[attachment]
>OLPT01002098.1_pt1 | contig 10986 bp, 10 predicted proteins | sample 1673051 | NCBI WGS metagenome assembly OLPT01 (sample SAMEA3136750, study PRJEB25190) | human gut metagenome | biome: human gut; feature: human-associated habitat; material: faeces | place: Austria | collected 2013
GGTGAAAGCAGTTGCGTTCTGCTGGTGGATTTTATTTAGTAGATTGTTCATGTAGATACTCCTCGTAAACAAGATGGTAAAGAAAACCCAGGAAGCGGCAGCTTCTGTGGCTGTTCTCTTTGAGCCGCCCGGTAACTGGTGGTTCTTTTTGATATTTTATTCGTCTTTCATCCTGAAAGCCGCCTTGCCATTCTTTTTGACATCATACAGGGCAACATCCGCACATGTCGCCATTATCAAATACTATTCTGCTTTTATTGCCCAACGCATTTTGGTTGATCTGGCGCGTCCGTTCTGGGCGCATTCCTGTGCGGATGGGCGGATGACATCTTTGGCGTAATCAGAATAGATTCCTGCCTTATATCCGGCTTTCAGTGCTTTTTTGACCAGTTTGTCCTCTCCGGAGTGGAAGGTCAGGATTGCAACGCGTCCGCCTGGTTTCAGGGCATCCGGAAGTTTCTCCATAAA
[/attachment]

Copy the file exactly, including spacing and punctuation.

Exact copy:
>OLPT01002098.1_pt1 | contig 10986 bp, 10 predicted proteins | sample 1673051 | NCBI WGS metagenome assembly OLPT01 (sample SAMEA3136750, study PRJEB25190) | human gut metagenome | biome: human gut; feature: human-associated habitat; material: faeces | place: Austria | collected 2013
GGTGAAAGCAGTTGCGTTCTGCTGGTGGATTTTATTTAGTAGATTGTTCATGTAGATACTCCTCGTAAACAAGATGGTAAAGAAAACCCAGGAAGCGGCAGCTTCTGTGGCTGTTCTCTTTGAGCCGCCCGGTAACTGGTGGTTCTTTTTGATATTTTATTCGTCTTTCATCCTGAAAGCCGCCTTGCCATTCTTTTTGACATCATACAGGGCAACATCCGCACATGTCGCCATTATCAAATACTATTCTGCTTTTATTGCCCAACGCATTTTGGTTGATCTGGCGCGTCCGTTCTGGGCGCATTCCTGTGCGGATGGGCGGATGACATCTTTGGCGTAATCAGAATAGATTCCTGCCTTATATCCGGCTTTCAGTGCTTTTTTGACCAGTTTGTCCTCTCCGGAGTGGAAGGTCAGGATTGCAACGCGTCCGCCTGGTTTCAGGGCATCCGGAAGTTTCTCCATAAA